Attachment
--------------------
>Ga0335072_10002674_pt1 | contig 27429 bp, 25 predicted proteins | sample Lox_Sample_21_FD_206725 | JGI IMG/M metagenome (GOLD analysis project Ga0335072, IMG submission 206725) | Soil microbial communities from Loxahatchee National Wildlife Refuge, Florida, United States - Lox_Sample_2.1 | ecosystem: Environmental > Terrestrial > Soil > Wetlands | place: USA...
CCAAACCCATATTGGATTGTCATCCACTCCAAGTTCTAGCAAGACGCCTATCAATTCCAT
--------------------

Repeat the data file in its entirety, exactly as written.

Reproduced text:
>Ga0335072_10002674_pt1 | contig 27429 bp, 25 predicted proteins | sample Lox_Sample_21_FD_206725 | JGI IMG/M metagenome (GOLD analysis project Ga0335072, IMG submission 206725) | Soil microbial communities from Loxahatchee National Wildlife Refuge, Florida, United States - Lox_Sample_2.1 | ecosystem: Environmental > Terrestrial > Soil > Wetlands | place: USA...
CCAAACCCATATTGGATTGTCATCCACTCCAAGTTCTAGCAAGACGCCTATCAATTCCAT